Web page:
Deadwood Diner – part 3

Jukebox1

Copyright © 2015 Karli Rush

Mary Jane – Part 3

I offer to shake her hand but she flinches back and mouths warily, “I’m… I’m Mary Jane.” Her words aren’t broadcasted without forethought, she whispers it out like she’s exposing something highly classified. Her troubled green eyes dodge madly around the diner, watching, scouting for whatever danger that’s supposedly stalking her. It doesn’t matter to me if it’s all a made-up creation inside her mind, because either way her fear is real. Real enough that I see it as plain as a nose on a man’s face. Maybe it’s my gut instincts or it’s imbedded so deeply in me, but I just want to make sure she’s safe and unafraid for a moment.

“Well… it’s nice to meet you, Mary Jane,” I respond and motion at the waitress to hold on a second. She calmly sits my heated coffee back on its small saucer and waits patiently while I tip my head toward Mary Jane and ask, “Want some coffee or something to eat—?”

“No…” she abruptly answers wringing her hands tightly together, she’s rubbing them so tightly that the tips of her knuckles turn as white as bone and she jerks her head toward the diner door. It dawns on me that she isn’t really answering me directly but rather a silent plea for help. She coils her mud covered legs up to her chest and nearly perches herself like a wounded bird on top of the barstool, she winces once as her eyes squeeze together. Her bizarre reaction makes me think of someone huddling up and bracing themselves for a twister ready to take whatever it wants in it’s deadly path.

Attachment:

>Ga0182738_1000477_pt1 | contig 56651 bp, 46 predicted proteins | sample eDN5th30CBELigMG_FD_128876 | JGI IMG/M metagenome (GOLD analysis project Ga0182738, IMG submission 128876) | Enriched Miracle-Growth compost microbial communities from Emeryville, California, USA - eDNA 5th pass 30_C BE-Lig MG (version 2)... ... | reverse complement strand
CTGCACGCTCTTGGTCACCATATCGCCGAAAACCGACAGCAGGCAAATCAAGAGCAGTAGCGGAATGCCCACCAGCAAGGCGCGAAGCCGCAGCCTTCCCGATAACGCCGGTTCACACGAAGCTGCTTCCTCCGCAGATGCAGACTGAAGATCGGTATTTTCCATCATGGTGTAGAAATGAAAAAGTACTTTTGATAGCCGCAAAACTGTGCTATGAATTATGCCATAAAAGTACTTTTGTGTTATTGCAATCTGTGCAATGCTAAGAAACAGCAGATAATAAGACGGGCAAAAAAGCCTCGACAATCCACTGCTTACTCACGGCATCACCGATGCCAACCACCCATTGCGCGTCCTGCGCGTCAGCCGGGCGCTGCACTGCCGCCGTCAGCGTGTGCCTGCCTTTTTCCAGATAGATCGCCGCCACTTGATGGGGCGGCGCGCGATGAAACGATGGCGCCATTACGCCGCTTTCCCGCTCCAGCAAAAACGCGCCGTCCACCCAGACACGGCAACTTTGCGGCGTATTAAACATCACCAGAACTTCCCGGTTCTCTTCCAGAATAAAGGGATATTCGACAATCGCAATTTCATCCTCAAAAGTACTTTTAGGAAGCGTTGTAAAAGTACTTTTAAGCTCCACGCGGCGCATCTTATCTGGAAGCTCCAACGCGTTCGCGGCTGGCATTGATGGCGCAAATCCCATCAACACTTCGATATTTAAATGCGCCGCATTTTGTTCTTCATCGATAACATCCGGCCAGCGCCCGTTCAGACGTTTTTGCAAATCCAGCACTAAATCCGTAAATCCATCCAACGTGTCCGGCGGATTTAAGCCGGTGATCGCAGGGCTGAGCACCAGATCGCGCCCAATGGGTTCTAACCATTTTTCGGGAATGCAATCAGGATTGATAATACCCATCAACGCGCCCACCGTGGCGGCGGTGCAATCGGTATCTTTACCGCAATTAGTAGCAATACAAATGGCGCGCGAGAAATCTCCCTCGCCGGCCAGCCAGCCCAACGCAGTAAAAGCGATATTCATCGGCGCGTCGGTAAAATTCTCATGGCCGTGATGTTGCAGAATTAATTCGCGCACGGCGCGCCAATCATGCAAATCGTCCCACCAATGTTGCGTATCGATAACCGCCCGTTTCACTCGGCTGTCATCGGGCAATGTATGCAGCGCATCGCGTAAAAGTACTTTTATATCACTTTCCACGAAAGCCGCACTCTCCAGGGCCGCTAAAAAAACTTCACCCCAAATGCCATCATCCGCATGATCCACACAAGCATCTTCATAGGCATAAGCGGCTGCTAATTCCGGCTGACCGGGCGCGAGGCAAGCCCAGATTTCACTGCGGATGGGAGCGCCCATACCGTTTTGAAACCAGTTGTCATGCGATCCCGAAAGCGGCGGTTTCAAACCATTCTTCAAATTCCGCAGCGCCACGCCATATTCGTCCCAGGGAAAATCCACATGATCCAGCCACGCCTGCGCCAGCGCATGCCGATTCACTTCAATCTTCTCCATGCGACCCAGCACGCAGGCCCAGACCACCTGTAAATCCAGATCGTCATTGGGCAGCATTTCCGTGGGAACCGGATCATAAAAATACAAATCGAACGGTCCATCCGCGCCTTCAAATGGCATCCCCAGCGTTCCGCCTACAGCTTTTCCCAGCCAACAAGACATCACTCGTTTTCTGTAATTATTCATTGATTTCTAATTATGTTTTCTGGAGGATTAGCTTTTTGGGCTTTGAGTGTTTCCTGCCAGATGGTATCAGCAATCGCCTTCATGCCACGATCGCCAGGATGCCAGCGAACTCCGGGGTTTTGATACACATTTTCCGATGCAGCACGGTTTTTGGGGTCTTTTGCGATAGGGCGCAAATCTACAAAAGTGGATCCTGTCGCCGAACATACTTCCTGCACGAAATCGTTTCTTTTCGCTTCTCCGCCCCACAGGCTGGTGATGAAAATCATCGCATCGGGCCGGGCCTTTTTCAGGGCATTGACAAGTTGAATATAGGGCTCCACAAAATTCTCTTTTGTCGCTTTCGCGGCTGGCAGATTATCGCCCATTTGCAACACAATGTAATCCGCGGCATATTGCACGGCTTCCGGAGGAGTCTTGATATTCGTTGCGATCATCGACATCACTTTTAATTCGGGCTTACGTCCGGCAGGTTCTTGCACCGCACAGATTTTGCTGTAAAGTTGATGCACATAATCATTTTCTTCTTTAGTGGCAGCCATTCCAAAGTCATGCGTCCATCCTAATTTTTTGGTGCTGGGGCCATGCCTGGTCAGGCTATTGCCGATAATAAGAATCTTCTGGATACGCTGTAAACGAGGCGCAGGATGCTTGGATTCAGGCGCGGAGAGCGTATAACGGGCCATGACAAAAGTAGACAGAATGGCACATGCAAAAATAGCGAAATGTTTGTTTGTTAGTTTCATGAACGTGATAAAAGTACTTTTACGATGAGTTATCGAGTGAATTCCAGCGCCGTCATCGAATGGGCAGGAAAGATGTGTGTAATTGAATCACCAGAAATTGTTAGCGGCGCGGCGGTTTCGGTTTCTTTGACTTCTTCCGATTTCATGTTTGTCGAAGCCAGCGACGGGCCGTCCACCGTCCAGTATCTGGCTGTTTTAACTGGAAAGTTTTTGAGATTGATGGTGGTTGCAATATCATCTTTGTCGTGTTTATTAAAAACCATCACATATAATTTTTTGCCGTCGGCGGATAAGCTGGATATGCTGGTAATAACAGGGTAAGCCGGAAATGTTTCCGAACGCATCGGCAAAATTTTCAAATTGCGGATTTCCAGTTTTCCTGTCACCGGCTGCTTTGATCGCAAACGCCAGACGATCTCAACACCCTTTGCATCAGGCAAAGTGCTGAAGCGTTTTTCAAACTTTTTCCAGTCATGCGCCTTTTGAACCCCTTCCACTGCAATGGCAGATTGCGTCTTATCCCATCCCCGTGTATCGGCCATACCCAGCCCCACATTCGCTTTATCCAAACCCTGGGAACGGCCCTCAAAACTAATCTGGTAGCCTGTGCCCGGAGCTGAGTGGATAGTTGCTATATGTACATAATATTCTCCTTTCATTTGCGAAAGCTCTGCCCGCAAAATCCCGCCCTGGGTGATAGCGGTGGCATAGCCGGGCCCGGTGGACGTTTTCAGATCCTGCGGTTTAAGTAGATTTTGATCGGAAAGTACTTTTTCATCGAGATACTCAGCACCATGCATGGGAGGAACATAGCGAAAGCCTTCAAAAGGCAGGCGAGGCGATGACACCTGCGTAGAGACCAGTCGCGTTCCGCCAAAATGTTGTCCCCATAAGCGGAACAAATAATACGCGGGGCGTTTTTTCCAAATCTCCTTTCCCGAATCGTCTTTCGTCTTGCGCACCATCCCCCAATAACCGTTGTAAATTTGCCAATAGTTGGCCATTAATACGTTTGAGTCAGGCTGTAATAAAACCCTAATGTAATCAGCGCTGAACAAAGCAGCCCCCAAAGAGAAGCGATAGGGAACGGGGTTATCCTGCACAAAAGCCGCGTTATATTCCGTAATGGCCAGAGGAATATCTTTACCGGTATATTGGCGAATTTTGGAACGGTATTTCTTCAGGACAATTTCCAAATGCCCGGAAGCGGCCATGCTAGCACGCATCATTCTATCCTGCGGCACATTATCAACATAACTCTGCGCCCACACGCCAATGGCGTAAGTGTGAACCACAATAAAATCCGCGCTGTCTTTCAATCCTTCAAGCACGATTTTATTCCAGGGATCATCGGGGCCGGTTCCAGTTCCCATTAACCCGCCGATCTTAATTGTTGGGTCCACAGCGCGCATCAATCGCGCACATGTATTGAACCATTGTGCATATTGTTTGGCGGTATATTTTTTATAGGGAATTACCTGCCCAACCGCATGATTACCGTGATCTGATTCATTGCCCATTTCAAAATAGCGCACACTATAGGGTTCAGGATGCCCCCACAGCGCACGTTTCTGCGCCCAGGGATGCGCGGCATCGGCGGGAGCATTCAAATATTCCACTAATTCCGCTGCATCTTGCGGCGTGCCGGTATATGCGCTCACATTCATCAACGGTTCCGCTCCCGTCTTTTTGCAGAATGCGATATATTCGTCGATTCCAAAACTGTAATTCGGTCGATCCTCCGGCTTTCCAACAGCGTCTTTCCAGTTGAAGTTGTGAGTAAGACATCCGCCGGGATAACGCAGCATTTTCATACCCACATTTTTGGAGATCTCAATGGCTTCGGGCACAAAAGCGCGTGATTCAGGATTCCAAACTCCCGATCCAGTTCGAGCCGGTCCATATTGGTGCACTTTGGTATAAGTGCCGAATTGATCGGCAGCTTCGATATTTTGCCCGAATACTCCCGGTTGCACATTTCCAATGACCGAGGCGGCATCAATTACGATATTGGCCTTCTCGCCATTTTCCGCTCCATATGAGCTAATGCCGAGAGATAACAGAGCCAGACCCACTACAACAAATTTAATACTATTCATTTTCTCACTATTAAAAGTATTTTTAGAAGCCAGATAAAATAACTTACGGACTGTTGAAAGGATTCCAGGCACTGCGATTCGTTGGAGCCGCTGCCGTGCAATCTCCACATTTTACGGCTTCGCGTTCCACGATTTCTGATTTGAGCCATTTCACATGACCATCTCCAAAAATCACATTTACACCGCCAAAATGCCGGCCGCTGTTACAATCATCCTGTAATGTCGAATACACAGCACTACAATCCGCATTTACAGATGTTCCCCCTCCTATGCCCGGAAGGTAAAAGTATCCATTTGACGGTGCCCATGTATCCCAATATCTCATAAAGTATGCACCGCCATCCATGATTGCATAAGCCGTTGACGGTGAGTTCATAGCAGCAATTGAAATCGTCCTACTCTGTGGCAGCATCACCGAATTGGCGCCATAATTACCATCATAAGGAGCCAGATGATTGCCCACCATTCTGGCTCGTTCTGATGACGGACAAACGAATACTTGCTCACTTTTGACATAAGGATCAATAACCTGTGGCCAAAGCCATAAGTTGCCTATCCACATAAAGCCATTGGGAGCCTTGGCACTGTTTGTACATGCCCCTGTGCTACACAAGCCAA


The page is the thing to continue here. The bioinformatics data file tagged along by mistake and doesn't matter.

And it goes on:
“No…  no… no…” she whispers over and over covering her ears and rocking her fragile paling body. I start to ramble out a line of growing, concerned questions, but then I hear a spineless tick hit the glass door. A light metallic sound and then another, a trickling rhythmic tapping slowly one after another until it sounds like the heartbeat of a furious thunderstorm. I strain my eyes harder to see, to see the proof of what my ears are hearing. I watch as angry massive drops of rain sheet and distort the diner windows. Beating and pounding so insanely I bet you couldn’t even see your own hand right in front of your face.

No one inside seems perturbed by the onslaught except for Mary Jane, unexpectedly she whirls herself from the counter and jumps off the barstool and runs out of the diner and into the hell storm outside. I throw a quick glance toward Ray but he doesn’t offer a word other than a ‘I told you she’s crazy’ kinda dubious shake from his head. The jukebox rattles out, ‘I knew Mary Lou, we’d never part, so hello Mary Lou, goodbye heart, so hello Mary Lou goodbye heart…” 

        An uncomfortable pang inside me strips my dispassion away and I can’t ignore the fact that someone, crazy or not, just ran out of here like a bat out of hell. I pull out my wallet, slap a twenty down on the counter and swing my duffel bag over my shoulder.

And hastily head for the door.

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